The principles and proceedings of the Church now, were those of the Church then; the principles and proceedings of heretics, were those of Protestants now. I found it so-almost fearfully; there was an awful similitude, more awful, because so silent and unimpassioned, between the dead records of the past and the feverish chronicle of the present. The shadow of the fifth century was on the sixteenth." (Rather the shadow of the Romish Church of the sixteenth was cast by Dr. Newman over the fifth.] " It was like a spirit rising from the troubled waters of the old world, with the shape and lineaments of the
The Church then, as now, might be called peremptory and stern, resolute, overbearing, and relentless; and heretics were shifting, changeable, reserved, and deceitful,” [“- reserved and deceitful!” Compare what Dr. N. says about his course of “reserve” and “perplexity” and “ bewilderment "] "ever courting civil power, and never agreeing together, except by its aid; and the civil power was ever aiming at comprehensions, trying to put the invisible out of view, and substituting expediency for faith. What was the use of continuing the controversy, or defending my position, if, after all, I was forging arguments for Arius or Eutyches, and turning devil's advocate against the much-enduring Athanasius and the majestic Leo? Be my soul with the Saints! and shall I lift up my hand against them ? Sooner may my right hand forget her cunning, and wither outright, as his who once stretched it out against a prophet of God! anathema to a whole tribe of Cranmers, Ridleys, Latimers, and Jewels ! perish the names of Bramhall, Usher, Taylor, Stillingfleet, and Barrow, from the face of the earth, ere I should do aught but fall at their feet in love and
in worship, whose image was continually before my eyes, and whose musical words were ever in my ears and on my tongue !”
This might be taken for the confession of a full-blown Romanist, who discerned no Catholicism but that of Rome; but it is the record of the “reasonings and feelings” of one, who, for six long years after such “reasonings and feelings,” lived and taught and held Orders in the Church of England; but the reasoning which thus tore him from the Church of England, the phantasmagoria by which his soul was so captivated, deserves consideration.
In studying the Monophysite controversy, the wonderful light first broke upon him, that these heretics corresponded to Protestants and Anglicans of times subsequent; and that the Council of Chalcedon, with St. Leo, were simply the representatives of the Church, which, at this day, has its seat in Rome. We do not discern the analogy which struck Dr. N. so forcibly. We enter unfeignedly into his own surprise, at his own new position:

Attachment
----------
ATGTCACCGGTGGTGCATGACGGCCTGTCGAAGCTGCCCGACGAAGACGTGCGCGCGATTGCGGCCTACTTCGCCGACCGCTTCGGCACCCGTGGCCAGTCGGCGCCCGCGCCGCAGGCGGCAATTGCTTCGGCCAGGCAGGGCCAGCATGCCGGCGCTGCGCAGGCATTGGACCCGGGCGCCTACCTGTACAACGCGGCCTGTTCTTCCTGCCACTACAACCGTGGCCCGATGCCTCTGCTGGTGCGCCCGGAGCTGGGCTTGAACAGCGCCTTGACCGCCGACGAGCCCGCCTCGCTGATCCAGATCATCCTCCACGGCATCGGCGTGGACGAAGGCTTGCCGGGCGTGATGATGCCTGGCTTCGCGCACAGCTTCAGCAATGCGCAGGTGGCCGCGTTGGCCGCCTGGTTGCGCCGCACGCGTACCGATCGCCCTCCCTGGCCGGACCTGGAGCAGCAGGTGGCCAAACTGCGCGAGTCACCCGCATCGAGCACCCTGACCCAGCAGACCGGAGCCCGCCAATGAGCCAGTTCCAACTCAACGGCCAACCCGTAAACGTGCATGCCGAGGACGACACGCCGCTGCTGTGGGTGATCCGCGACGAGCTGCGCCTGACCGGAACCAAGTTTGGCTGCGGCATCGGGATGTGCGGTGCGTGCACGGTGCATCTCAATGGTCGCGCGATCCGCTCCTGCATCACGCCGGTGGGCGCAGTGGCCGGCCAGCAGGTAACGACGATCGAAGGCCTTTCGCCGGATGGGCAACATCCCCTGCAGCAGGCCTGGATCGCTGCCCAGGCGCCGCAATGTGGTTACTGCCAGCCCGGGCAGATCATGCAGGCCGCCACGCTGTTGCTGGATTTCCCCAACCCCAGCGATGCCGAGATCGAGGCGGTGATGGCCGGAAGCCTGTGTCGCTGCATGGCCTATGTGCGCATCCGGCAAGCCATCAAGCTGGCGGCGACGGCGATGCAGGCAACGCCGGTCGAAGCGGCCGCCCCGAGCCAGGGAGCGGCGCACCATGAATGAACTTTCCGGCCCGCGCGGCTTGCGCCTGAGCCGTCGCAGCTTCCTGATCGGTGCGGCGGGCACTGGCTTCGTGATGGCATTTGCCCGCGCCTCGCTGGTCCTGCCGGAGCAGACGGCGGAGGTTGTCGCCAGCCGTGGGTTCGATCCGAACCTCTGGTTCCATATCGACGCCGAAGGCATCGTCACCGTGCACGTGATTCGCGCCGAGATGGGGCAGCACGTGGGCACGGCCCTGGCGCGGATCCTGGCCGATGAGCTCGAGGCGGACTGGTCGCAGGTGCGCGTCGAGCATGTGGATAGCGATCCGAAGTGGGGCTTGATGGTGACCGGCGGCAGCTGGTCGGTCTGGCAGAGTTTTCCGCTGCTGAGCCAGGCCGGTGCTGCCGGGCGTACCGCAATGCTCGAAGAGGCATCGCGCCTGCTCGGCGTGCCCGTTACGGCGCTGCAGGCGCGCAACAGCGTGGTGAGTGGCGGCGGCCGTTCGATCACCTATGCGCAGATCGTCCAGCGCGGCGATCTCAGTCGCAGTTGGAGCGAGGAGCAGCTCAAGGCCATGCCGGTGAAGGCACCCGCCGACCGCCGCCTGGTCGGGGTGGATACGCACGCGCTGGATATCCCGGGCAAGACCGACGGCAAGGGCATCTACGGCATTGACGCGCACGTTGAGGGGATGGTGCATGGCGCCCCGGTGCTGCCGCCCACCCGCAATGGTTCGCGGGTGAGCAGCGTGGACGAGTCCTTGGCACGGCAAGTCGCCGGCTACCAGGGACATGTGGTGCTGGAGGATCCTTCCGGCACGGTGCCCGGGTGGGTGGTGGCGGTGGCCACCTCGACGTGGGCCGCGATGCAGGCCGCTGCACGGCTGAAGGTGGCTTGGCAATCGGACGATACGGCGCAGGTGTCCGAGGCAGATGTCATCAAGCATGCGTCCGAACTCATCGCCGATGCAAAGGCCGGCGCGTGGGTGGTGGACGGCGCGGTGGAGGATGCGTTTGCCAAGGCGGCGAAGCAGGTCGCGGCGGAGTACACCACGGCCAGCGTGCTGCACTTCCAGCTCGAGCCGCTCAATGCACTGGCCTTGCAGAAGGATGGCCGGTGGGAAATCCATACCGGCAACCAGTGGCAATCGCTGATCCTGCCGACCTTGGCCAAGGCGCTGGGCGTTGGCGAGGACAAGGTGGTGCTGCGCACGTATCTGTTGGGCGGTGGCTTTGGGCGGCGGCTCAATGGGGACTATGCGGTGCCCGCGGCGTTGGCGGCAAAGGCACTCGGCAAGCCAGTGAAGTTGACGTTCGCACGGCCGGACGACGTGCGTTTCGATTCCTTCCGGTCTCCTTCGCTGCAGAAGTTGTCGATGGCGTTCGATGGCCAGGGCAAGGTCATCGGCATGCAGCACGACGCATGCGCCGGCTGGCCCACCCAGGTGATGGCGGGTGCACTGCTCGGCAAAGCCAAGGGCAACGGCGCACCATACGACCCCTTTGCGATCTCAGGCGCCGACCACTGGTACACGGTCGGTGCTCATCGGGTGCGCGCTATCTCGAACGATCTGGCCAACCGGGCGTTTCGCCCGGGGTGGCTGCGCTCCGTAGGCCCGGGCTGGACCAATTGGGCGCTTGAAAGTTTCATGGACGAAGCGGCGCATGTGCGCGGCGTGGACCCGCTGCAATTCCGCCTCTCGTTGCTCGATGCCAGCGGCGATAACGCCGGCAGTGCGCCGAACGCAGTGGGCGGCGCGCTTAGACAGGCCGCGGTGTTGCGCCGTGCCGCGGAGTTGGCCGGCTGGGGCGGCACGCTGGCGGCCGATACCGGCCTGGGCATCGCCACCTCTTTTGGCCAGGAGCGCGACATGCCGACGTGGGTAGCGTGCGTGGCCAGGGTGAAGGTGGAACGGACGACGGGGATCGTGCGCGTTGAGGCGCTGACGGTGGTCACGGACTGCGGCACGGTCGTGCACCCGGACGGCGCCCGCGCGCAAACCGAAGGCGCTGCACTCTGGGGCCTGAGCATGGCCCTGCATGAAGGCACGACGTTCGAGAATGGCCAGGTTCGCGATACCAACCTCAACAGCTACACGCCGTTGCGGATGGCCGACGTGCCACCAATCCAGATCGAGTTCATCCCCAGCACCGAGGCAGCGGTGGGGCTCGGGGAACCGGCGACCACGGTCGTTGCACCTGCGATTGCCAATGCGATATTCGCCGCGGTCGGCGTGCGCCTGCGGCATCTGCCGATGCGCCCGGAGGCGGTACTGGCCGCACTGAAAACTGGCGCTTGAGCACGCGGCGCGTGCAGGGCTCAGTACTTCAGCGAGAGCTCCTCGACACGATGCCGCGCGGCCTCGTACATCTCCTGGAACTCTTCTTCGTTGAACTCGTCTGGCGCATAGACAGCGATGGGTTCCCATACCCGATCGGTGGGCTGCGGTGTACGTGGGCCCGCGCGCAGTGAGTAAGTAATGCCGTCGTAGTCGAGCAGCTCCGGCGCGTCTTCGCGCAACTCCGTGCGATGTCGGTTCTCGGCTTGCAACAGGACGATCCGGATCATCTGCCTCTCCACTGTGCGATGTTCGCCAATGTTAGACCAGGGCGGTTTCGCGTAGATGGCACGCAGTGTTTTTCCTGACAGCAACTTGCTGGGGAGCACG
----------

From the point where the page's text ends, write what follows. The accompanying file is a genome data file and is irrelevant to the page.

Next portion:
“I saw my face in that mirror, and I was a Monophysite. The Church of the Via Media was in the position of the Oriental Communion, Rome was where she now is ; " [but “Rome” and “the Oriental Communion” were then together in that Council, on the Via Media platform ;] “ and the Protestants were the Eutychians. Of all passages of history, since history has been, who would have thought" (who indeed but John Henry Newman) “of going to the sayings and doings of old Eutyches, that delirus senex, as (I think) Petavius calls him, and to the enormities of the unprincipled Dioscorus, in order to be converted to Rome!'
Dr. N. seems fairly surprised at his own audacity in re-casting, in the moulds of Trent, the history of those ancient Catholics. What are the plain facts of the case ? St. Leo did not pronounce, in that Council, a sentence, which was taken as one of infallible and unquestionable authority. His letter to Flavian was adopted by the Council, as a true exposition of Doctrine, because, tested by the Scriptures and the teaching of the Fathers, it was found to be in accordance with both ancient and Catholic teaching. It was not adopted without examination and discussion. When passages of it were questioned by the Bishops of Illyria and Palestine, they were confirmed by passages from the letter of Cyril; and the accordance of the letter of Leo, with the Faith of Nice and Constantinople, was especially inquired into and asserted. The Council declared the letter to be in agreement with Scriptural and Catholic truth; and they put forth, in addition to it, a Formulary of Faith of their own; and to this formulary they appended, as approved by them, the letter of Leo. Their adoption of it, and the acceptance of their action by the Church, gave it Catholic Authority, and this letter of Leo appealed to the Scriptures, “ to the voices of the prophets, to the Apostolic letters, and to the authority of the Evangelists,” as well as to the Catholic Creed already and of old established, as the grounds of its definitions of Faith and Doctrine.
When the Epistles of Cyril to Nestorius, and to John of Antioch were read, the Council said,
“ Thus do we all believe; thus does the Pope Leo believe. Anathema to him that divides and him that confounds! This is the faith of Leo the Archbishop. Thus does Leo believe. Thus do Leo and Anatolius (Patriarch of Constantinople) believe. Thus do we all believe. As Cyril believed, so do we. Eternal be the memory of Cyril. Agreeably with the epistles of Cyril, do we also think. Thus did we believe. Thus do we now believe. Leo the Archbishop thus thinks, thus believes, thus has written."
And when the Epistle of Leo was read, because he was not present to speak in person, the Bishops, at its conclusion, exclaimed,
“Thus do'we all believe. Thus do the orthodox believe. Anathema to him who does not thus believe! Peter has uttered these words through Leo. Thus have the Apostles taught. Leo has taught truly and piously. Thus has Cyril taught. The teaching of Leo and Cyril is the same. Anathema to him who does not thus believe! This is the true faith. Thus do the orthodox think. This is the faith of the fathers. Why was not this read at Ephesus? This did Dioscorus withhold.”
Most evident is it, that the Council laid no more stress upon the opinion of Leo, than upon that of Anatolius, living, or of Cyril, dead; and the teaching of all was received, because it was the Faith of the Fathers and of the Apostles. There was no such abjuring of antiquity then, as an essential constituent of Catholicity, as Dr. Newman, studying the Monophysite Con